Electronic Health Records May Reduce Malpractice Claims
Reduced rate of claims adds to benefits for patient safety and health care quality
TUESDAY, Nov. 25 (HealthDay News) -- Using electronic health records may be associated with reduced malpractice claims, according to a report published in the Nov. 24 issue of the Archives of Internal Medicine.
Anunta Virapongse, M.D., of Brigham and Women's Hospital in Boston, and colleagues conducted a study of 1,884 Massachusetts physicians, of whom 1,345 (71.4 percent) responded to a survey on use of electronic health records, while data on paid malpractice claims was obtained from the Massachusetts Board of Registration in Medicine.
Data from both sources was available for 1,140 respondents, of whom 379 (33.2 percent) had electronic health records, the researchers discovered. The rate of paid malpractice claims was 6.1 percent for doctors with electronic health records versus 10.8 percent for those without, the data revealed. However, after controlling for specialty, size of practice, year of graduation from medical school, race and sex, the difference between the two groups was not statistically significant, the investigators found.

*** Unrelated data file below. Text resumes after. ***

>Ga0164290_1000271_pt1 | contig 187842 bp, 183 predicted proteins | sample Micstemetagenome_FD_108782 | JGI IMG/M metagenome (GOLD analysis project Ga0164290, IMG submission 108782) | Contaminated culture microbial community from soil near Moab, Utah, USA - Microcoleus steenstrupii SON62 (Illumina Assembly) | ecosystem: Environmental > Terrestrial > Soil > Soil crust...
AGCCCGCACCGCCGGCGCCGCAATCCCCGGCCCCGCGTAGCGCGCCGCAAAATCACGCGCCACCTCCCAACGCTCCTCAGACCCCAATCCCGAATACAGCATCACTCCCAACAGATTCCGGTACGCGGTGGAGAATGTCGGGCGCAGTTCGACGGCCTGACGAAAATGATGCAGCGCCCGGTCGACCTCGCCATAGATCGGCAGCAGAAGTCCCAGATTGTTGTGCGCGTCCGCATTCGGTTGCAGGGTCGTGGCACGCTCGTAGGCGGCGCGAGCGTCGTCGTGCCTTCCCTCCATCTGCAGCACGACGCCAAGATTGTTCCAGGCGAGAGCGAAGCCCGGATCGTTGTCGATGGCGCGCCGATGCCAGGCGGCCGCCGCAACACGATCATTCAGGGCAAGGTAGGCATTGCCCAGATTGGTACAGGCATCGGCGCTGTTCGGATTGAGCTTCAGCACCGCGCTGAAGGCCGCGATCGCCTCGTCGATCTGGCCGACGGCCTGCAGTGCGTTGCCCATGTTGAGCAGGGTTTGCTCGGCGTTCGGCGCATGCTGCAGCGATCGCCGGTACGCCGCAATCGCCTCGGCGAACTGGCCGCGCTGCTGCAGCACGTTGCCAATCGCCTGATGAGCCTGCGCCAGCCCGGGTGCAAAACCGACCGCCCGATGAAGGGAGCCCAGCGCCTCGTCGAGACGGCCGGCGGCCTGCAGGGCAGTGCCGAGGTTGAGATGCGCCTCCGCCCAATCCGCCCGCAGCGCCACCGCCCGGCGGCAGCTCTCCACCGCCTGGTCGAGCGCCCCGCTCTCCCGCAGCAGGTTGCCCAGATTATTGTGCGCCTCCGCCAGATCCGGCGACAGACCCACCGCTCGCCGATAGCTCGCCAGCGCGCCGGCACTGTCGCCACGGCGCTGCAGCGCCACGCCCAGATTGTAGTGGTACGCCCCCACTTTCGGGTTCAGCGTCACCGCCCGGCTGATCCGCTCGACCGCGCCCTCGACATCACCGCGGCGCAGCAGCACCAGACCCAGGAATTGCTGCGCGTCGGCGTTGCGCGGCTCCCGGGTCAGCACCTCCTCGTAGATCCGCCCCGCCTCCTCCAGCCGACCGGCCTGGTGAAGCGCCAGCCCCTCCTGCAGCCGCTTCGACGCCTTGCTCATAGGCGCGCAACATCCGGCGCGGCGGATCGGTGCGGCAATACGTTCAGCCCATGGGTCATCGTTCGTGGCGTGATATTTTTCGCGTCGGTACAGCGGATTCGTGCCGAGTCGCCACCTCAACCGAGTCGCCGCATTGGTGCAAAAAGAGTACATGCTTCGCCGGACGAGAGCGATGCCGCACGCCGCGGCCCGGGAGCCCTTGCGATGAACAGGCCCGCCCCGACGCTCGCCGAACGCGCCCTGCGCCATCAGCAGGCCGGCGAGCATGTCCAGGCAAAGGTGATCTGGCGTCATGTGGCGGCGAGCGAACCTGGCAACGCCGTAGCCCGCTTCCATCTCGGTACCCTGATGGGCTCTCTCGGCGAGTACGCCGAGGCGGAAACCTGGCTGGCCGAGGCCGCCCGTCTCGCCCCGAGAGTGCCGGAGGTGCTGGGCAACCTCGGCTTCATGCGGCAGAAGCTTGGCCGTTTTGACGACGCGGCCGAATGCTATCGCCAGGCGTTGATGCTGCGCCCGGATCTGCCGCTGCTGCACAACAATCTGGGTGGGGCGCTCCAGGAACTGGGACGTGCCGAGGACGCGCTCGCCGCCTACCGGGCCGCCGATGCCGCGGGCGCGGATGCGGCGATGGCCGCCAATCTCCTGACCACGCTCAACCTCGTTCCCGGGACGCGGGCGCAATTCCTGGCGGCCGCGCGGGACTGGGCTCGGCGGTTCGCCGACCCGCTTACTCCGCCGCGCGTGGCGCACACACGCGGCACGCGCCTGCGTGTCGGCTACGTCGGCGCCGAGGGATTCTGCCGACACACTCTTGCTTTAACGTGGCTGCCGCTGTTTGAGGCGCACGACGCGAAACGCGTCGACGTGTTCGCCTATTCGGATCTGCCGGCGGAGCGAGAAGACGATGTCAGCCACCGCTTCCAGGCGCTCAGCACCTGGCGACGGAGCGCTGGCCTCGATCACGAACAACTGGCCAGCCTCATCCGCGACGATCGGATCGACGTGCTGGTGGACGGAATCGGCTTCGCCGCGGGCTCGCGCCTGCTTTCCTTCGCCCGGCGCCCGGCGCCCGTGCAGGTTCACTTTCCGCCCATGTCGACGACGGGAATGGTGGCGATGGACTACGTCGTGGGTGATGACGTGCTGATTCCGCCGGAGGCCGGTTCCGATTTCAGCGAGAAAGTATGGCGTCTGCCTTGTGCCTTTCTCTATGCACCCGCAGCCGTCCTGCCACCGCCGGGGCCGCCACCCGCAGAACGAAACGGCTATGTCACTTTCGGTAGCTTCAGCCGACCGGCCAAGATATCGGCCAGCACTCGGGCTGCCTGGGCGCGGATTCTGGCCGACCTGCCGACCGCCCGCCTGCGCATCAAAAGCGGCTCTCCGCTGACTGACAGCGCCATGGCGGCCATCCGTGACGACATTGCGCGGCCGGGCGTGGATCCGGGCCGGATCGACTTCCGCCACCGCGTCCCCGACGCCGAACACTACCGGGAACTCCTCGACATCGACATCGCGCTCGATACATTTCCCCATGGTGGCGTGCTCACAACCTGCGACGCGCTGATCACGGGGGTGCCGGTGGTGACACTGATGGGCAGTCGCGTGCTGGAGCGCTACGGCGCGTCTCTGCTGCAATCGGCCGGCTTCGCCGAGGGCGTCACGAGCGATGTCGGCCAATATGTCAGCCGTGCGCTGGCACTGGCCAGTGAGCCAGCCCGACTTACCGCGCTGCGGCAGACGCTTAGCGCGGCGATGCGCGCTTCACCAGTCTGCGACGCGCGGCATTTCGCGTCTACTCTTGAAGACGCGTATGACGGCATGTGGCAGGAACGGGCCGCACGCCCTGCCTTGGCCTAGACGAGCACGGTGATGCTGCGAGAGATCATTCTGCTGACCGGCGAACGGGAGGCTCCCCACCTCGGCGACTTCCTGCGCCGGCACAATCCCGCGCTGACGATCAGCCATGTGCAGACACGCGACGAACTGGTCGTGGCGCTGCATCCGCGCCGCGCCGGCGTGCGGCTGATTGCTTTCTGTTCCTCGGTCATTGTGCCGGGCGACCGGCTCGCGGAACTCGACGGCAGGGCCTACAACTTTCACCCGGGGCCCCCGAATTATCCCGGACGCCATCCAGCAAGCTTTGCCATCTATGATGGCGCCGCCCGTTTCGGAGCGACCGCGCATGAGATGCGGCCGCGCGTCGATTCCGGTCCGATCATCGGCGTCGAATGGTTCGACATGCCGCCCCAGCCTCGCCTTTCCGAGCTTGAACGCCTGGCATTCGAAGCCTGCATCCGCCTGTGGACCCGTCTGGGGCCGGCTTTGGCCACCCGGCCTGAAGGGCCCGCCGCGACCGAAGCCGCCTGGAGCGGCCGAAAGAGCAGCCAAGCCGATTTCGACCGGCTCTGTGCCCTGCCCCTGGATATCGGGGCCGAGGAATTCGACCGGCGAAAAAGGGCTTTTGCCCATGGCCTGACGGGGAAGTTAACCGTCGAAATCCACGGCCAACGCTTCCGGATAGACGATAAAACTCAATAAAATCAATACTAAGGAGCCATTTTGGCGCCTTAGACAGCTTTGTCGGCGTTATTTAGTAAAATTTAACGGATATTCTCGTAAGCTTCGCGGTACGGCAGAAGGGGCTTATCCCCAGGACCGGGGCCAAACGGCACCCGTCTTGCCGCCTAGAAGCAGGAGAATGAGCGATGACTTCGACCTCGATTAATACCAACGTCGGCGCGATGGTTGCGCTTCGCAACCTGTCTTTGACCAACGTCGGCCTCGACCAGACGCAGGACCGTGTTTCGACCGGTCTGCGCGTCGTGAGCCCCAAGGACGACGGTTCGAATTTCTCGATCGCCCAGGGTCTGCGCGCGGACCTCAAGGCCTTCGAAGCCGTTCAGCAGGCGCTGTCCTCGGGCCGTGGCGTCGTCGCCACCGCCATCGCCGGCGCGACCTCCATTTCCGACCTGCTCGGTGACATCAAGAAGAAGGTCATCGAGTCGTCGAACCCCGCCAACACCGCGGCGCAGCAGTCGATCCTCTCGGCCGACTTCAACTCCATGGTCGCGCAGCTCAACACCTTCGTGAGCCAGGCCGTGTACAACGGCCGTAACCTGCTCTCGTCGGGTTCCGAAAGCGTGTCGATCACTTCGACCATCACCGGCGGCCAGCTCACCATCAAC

"Although the results of this study are inconclusive, physicians with electronic health records appear less likely to have paid malpractice claims," the authors write. "If confirmed in future studies, the observed relationship between electronic health records adoption and paid malpractice claims could have implications for physicians and malpractice insurers."